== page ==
The other day, I followed a viral twitter thread over to a discussion about a NYT’s best selling author’s latest book. For the most part, the thread was exactly what I expected. Fans talking about the book and letting the author know how much they appreciated the story. Then along came Debra (whose name really should be Karen) to throw a wrench in the works. She just loved the book but how dare the author release it without having the other books in the trilogy written and ready to be released all within a year! Bad author and bad publisher. She wanted the other books NOW! And, because the customer is always right, everything should be changed to fit her demands.
Now, that only kind of oversimplifies her arguments. You can see the thread here. I recommend if you go over there, you have a cup of coffee and time on your hands. Once the story hit twitter, readers of all genres, including a number who never read a Nora Roberts book in their lives, came over to support Ms. Roberts. They came in such numbers I understand the site crashed for a time.
Debra’s complaint boiled down to basically this: if an author is writing a trilogy (and I assume any sort of series), she should have all of it written and ready to go before the first book comes out. The publisher should then schedule the trilogy so that all books come out within a year or so of the first book.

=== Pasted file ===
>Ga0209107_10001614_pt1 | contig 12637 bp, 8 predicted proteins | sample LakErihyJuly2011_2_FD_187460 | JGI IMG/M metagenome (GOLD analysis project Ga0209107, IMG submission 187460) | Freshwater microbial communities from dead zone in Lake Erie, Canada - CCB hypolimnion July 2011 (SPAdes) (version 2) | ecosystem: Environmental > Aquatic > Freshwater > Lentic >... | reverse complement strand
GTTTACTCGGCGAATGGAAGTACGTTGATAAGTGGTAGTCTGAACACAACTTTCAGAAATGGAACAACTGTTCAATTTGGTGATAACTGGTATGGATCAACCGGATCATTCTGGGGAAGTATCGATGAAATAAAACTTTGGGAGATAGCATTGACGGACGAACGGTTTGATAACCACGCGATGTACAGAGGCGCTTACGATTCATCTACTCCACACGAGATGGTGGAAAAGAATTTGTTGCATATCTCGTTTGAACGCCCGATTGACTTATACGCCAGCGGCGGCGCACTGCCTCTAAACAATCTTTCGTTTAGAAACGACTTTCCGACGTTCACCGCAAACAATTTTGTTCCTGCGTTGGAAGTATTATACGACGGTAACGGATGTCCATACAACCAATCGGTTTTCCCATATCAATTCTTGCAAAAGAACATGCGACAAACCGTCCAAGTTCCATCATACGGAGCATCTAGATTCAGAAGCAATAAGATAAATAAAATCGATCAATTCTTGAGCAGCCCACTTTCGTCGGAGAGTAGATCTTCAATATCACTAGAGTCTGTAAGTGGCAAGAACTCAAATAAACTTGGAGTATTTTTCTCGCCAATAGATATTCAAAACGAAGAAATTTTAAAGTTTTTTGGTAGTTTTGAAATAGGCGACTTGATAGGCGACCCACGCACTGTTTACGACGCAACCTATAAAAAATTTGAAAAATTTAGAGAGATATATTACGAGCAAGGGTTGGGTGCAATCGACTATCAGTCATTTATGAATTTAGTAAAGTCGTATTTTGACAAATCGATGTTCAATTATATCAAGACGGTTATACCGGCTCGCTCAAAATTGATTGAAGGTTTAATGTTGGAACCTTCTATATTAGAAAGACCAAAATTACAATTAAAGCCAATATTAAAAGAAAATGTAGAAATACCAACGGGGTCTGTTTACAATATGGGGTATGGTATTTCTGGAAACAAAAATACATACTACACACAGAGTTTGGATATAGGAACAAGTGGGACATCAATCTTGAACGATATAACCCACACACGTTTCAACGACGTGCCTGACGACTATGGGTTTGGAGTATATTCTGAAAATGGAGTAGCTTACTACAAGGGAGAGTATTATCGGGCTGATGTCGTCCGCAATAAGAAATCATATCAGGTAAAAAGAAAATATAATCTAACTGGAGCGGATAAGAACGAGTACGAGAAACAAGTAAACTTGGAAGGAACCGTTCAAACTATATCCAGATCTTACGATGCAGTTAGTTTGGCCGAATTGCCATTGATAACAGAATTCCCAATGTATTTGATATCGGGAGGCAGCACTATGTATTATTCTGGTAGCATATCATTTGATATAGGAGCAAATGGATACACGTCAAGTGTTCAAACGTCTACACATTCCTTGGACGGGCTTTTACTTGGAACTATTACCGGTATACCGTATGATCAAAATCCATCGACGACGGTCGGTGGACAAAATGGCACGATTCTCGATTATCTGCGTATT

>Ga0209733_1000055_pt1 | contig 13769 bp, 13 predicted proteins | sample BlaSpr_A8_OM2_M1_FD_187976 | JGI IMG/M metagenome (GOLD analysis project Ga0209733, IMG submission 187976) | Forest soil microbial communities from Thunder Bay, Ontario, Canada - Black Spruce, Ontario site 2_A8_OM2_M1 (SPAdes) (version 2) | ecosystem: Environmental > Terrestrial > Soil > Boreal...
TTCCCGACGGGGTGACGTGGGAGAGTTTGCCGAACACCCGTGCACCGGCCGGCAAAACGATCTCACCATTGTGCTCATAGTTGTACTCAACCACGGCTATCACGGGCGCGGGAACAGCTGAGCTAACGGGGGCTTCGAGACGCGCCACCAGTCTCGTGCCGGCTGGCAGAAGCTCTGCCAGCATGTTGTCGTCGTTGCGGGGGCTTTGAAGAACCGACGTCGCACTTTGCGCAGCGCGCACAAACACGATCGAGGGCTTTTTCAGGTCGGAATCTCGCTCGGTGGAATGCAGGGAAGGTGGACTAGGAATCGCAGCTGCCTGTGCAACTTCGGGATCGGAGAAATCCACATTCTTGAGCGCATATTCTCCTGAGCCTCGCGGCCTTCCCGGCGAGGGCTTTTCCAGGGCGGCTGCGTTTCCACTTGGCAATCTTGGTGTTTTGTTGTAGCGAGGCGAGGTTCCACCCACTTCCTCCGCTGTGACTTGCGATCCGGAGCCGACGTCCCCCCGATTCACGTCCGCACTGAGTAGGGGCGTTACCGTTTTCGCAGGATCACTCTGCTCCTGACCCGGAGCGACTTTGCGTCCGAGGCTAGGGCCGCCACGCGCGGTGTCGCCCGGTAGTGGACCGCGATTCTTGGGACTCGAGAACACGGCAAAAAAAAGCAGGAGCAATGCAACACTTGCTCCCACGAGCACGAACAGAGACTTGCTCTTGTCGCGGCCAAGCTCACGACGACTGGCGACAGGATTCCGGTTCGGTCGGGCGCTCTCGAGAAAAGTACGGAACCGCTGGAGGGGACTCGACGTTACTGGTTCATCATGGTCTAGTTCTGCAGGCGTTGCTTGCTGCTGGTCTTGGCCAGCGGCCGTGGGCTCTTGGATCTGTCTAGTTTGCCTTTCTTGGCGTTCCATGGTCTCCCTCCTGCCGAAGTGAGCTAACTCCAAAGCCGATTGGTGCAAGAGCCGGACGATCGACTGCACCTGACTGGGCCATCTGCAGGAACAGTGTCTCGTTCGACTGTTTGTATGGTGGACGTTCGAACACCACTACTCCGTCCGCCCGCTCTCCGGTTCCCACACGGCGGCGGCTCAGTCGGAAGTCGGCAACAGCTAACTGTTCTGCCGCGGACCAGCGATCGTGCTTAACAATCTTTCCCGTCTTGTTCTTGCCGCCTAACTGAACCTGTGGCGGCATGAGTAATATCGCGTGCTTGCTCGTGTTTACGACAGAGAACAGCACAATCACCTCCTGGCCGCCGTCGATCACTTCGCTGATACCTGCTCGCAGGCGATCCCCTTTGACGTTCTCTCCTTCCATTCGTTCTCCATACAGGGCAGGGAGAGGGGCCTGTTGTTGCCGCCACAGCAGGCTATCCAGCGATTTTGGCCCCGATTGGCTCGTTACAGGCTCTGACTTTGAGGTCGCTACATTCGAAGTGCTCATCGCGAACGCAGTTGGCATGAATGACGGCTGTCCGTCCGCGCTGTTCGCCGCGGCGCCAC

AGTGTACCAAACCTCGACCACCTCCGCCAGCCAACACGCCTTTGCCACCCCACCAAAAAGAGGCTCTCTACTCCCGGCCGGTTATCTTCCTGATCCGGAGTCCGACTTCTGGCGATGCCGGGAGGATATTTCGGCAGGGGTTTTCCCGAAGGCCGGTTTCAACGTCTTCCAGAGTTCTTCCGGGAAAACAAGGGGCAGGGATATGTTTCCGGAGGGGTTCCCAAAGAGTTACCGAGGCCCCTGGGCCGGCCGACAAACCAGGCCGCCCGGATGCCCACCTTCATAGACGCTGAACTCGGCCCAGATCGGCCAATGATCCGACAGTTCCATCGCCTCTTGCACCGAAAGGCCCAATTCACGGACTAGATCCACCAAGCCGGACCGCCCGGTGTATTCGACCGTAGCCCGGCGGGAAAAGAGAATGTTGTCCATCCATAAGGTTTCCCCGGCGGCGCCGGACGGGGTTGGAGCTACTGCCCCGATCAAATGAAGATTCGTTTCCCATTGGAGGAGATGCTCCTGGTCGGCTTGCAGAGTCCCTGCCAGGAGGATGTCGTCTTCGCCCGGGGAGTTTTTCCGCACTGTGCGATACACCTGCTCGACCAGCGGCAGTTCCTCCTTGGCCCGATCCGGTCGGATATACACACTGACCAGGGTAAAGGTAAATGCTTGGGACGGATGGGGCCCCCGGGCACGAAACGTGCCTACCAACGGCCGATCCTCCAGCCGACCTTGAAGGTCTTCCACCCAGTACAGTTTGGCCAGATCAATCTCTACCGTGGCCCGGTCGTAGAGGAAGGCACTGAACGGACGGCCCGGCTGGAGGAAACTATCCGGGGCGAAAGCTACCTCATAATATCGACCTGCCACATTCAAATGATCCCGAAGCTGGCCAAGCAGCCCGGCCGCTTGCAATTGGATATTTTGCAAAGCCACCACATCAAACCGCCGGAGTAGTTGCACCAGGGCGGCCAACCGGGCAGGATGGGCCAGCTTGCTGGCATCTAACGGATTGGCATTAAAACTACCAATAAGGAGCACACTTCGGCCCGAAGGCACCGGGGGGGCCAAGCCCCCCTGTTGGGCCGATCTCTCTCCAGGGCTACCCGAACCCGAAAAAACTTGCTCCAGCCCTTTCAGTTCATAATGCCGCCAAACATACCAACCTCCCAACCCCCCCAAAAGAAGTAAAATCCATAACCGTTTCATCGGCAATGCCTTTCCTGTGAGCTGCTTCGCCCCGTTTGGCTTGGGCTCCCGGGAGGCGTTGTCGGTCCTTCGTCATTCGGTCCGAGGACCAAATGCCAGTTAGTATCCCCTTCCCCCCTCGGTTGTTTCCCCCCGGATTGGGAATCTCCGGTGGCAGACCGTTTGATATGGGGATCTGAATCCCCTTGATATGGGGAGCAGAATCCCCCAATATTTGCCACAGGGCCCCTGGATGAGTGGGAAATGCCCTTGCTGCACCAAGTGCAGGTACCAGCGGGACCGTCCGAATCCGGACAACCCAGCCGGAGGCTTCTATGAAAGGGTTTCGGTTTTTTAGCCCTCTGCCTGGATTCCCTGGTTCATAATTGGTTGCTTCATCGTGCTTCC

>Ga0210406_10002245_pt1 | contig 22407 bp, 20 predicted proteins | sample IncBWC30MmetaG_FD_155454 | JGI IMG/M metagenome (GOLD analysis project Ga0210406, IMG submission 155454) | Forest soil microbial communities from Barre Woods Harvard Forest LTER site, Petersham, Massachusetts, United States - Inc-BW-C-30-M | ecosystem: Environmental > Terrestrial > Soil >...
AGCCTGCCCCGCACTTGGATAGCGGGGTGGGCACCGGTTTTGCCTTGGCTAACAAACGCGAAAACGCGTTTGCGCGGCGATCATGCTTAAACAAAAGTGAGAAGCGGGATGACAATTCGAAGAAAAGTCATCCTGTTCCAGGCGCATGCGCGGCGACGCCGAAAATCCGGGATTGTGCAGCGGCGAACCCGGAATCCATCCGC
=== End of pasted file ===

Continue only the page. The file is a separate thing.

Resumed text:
On the surface, this doesn’t seem like such an unreasonable “request”. In fact, when I read Debra’s first few omments, I found myself wondering if she wasn’t someone who reads a lot of indie books. Why? Because we can put out books more often than trad published authors can. After all, we are in control of our own publishing schedule. We don’t have to worry about other titles written by other authors also needing to be slotted into the schedule.
But then she dug in, even after Ms. Roberts responded.
So here’s the thing. Like it or not, traditional publishers are in the business of making money. They are concerned first and foremost with making money for the house and for the corporation that owns it. Authors fall well down the ladder. They also operate under the business model that if you release books by an author too close together, you dilute the brand and that will negatively impact the bottom dollar.
They are also having the juggle the publishing schedule of dozens, even hundreds, of authors. And, folks, there are only so many slots they can fill each month. Part of this is because they don’t want to release their best sellers too close to one another. Better to space them out so they don’t compete with one another. That’s especailly true right now when disposable dollars are limited for many of us.
Then there’s the fact trad publishers are still holding onto the fiction that bookstores are where most people buy books. Bookstores have only so much shelf space. They can only stock so many books at any one time. They also want to know they have those best sellers coming in on a regular basis throughout the year instead of all coming in at one time.
And here is my question for Debra, one of many: what books do you want the publisher pushing back on the schedule and removing from bookstore shelves in order to get your choices when you want them? What author are you willing to take money away from just so you get your reading fix? Why should they consider your choice over that of another reader? (Okay, more than one question but all related)